Paper, everyone’s favorite iPad sketching app, is now available for the iPhone. The immediate response this bit of news is going elicit from people is: “Isn’t it just Paper on a smaller screen?”
But when I loaded the iPhone version of Paper for the first time, I immediately realized something surprising: it was the best grocery list app I’d ever used. Type a bit of text. Swipe right to add a circle that I could later check off. Swipe left to make it a subhead bullet point. Then with a button press, I could share this list as a text message (both in screenshot image form, and plaintext) with my wife.
Swipe to format? That’s a big deal. In terms of tweaking text within a touch screen UI, it’s a revolution–it could be the pull-to-refresh of the tablet word processing age. Everyone is going to copy this gesture, and yet it’s a throwaway point, buried halfway through FiftyThree’s press release.
This is the level that FiftyThree is operating on every product update now. Even when they just port their iPad app to the iPhone, they can school the world of app makers on a new paradigm of interaction, and unintentionally create the world’s best shared list apps in the process.
But I digress.
It’s got all of the classic Paper features you’d expect–fluid drawing tools, clever color mixing, and the ability to riff on other people’s sketches that are invisibly stored in the cloud–plus it has that aforementioned capability to make quick lists, too.
“If look at the spiritual source of [Paper for iPhone], it borrows heavily from the sticky note–not the physical sticky note, but what people do with sticky notes,” explains FiftyThree’s CEO Georg Petschnigg. “Composing quick ideas. Brainstorms. Reminding themselves of something.”
But in the transition to mobile, Paper as a utility can be an even more casual and nimble experience for lightweight, interactive note sharing.
People already save ideas as images. As they were developing the app, the Paper team polled 5,000 smartphone users–who weren’t their own customers–on how they took notes. It turned out that 86% of them first recorded ideas visually–photos, screengrabs, etc.–then turned to text.
“Then we realized we were onto something big, that marked a fundamental shift of behavior. This wasn’t a sticky note anymore, this became a different beast,” Petschnigg says. “Through the cellphone camera, [people] became much more visually attuned.”
In short, natural user habits were already there. All FiftyThree had to do was to fuel the fire with a few pocketable tools.
“We didn’t build a desktop publishing app, we didn’t build a word processor” Petschnigg continues later. “This is our take: an idea processor. If you want to lay something out quickly, you’ll sketch it. If you want to take notes, you’ll do it.”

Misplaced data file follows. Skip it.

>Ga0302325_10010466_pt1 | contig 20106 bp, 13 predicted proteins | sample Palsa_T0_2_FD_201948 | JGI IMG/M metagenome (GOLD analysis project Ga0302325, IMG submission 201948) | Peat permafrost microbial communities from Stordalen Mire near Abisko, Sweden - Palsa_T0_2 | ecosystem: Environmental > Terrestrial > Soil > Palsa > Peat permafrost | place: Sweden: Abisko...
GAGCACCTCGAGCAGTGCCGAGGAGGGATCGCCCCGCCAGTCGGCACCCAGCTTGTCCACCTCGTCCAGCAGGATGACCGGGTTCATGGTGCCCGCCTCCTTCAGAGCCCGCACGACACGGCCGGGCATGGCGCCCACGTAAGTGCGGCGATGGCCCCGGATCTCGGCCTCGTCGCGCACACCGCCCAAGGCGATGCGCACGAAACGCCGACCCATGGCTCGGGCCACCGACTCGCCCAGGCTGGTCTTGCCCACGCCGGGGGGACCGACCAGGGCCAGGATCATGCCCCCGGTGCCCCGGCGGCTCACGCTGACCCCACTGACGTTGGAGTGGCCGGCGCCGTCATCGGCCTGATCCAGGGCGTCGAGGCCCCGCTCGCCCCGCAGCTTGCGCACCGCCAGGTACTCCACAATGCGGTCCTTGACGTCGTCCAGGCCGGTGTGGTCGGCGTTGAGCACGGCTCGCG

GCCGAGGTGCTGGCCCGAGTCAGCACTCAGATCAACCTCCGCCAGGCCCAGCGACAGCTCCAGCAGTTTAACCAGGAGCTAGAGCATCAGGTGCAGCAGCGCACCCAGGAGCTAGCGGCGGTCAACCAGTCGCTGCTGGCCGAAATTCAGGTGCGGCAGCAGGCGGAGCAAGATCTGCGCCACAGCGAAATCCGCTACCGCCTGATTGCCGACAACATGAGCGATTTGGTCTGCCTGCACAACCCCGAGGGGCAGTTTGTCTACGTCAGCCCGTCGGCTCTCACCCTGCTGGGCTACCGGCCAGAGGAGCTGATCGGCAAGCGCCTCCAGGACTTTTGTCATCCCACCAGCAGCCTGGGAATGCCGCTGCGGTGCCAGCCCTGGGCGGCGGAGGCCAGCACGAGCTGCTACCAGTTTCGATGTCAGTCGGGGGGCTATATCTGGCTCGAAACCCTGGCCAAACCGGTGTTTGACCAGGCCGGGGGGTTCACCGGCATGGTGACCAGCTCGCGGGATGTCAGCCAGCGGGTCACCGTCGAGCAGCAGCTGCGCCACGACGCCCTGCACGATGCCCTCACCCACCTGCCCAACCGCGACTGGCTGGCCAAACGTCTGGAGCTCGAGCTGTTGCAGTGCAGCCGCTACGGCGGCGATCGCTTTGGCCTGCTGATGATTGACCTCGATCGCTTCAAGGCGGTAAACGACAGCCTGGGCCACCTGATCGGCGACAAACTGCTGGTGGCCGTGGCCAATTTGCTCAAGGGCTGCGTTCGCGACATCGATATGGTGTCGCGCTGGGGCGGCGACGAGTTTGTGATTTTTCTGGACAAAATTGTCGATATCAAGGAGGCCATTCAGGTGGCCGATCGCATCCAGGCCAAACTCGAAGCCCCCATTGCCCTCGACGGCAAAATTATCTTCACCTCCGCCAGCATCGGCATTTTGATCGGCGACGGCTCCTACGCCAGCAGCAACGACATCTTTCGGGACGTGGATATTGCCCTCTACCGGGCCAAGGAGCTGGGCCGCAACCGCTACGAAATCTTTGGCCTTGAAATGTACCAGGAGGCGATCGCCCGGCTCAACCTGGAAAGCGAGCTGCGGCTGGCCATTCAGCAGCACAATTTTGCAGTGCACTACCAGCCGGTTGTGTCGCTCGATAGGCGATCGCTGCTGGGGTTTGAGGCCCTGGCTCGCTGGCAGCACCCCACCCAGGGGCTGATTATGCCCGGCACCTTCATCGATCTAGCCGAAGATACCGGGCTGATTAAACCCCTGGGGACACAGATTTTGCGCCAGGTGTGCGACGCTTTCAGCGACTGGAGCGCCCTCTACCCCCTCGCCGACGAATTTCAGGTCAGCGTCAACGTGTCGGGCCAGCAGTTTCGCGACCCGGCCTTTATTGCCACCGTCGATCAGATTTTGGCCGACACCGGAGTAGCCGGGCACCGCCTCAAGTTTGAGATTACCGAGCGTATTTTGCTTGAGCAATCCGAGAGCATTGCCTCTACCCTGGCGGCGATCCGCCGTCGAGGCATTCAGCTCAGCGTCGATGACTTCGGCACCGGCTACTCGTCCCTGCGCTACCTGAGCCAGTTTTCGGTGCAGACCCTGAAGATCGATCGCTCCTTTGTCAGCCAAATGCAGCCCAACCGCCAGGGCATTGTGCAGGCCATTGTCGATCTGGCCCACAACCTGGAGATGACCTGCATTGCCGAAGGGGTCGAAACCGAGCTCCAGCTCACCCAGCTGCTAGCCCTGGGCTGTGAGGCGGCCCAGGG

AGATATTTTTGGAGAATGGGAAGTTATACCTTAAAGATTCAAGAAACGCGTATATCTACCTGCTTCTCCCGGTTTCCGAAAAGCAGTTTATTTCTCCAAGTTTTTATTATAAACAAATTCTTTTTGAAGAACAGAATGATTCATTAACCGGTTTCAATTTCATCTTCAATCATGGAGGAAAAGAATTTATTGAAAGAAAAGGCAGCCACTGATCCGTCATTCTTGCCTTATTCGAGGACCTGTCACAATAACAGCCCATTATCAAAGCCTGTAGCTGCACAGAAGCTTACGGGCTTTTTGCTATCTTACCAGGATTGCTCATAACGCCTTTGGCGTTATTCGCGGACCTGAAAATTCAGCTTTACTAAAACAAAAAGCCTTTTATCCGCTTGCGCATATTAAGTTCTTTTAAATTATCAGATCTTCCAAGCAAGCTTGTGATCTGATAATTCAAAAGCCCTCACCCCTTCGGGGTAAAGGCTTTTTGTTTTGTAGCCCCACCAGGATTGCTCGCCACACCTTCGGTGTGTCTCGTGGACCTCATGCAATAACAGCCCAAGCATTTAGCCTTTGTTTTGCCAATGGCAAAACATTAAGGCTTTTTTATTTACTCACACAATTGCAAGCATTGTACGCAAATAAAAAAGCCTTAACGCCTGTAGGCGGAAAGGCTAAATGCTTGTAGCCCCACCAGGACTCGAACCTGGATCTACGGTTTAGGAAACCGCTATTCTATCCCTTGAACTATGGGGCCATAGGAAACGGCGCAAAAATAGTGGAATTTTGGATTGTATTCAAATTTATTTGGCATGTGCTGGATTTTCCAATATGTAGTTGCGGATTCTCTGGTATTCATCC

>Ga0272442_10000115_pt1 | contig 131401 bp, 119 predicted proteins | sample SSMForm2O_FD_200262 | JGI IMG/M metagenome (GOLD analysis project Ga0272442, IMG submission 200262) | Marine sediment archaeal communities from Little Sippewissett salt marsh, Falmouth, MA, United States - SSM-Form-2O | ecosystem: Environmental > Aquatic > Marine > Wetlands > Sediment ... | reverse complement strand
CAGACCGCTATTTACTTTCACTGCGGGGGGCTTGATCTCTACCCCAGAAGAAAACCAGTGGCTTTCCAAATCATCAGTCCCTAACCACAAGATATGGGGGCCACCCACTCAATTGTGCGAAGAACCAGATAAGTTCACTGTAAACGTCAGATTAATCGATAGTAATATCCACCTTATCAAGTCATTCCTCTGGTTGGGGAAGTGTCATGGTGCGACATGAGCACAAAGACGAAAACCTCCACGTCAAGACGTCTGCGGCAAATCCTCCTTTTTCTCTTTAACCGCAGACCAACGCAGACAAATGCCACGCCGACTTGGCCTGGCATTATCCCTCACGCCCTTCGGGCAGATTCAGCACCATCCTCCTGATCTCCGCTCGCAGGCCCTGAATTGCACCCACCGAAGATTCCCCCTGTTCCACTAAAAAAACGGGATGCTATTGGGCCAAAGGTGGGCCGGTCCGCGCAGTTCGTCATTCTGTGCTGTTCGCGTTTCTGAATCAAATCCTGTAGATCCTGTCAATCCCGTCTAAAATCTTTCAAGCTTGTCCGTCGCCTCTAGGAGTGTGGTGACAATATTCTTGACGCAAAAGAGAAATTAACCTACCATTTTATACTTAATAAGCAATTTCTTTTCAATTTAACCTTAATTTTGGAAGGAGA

Of course, Paper for iPad did most of this already. The fundamental shift that can–and likely will–happen now that Paper is on mobile, is not that you’ll take a note, but that you’ll be compelled to share that note.
The Apple Watch’s most exciting function was its doodling function that messages a quick sketch to a friend. But the watch’s tiny screen fundamentally limits what can be conveyed, turning a sketch into something more akin to a gimmicky hand-drawn emoticon–a heart or smile. Similarly, Gmail’s app actually allows you to attach sketches to email, but its drawing tools create preschool-like results, and emailing someone an image attachment is still wrought with steps of friction.
What Paper can do now is essentially give text messaging the power of rich sketches, image annotations, and lists. And into the future, as FiftyThree builds out their platform to allow more private collaboration–its next step in monetizing Paper for enterprise users–the capability will only grow.
“Right now, [we] have a space where you can share ideas in public. That’s a big part of seeing what other people are thinking about,” Petschnigg says. “We’re looking at a collaborative service where you’ll be able to create collaborative private spaces, with teams, or your wife, then work on specific ideas.”
It’s easy to imagine how powerful this could be on Paper for iPhone. I text a sketch or list to a friend. They see it. They click on an embedded deep link. They appear at that sketch or list, right in the Paper app. They tweak it. And then they can respond.
Petschnigg envisions Paper becoming the ultimate tool in creative thinking. Anywhere you are, you’ll pull out your phone or tablet, and quickly jot down a morphable, collaborative sticky note for later use. But its ultimate appeal could be in the more mundane, ad hoc uses of a sketching tool that’s so ingrained in mobile messaging. What’s exciting to me isn’t the Fortune 500 think-tank possibilities, but the ability to text an impromptu card on Mother’s Day, to create a “Draw Something” style game between two people, or to, yes, easily send your spouse the items they need to buy on the way home from work.
“I’m not knocking the grocery list,” Petschnigg laughs. “We can totally do that!”
You can download the iPhone version of Paper for free in the iOS App Store.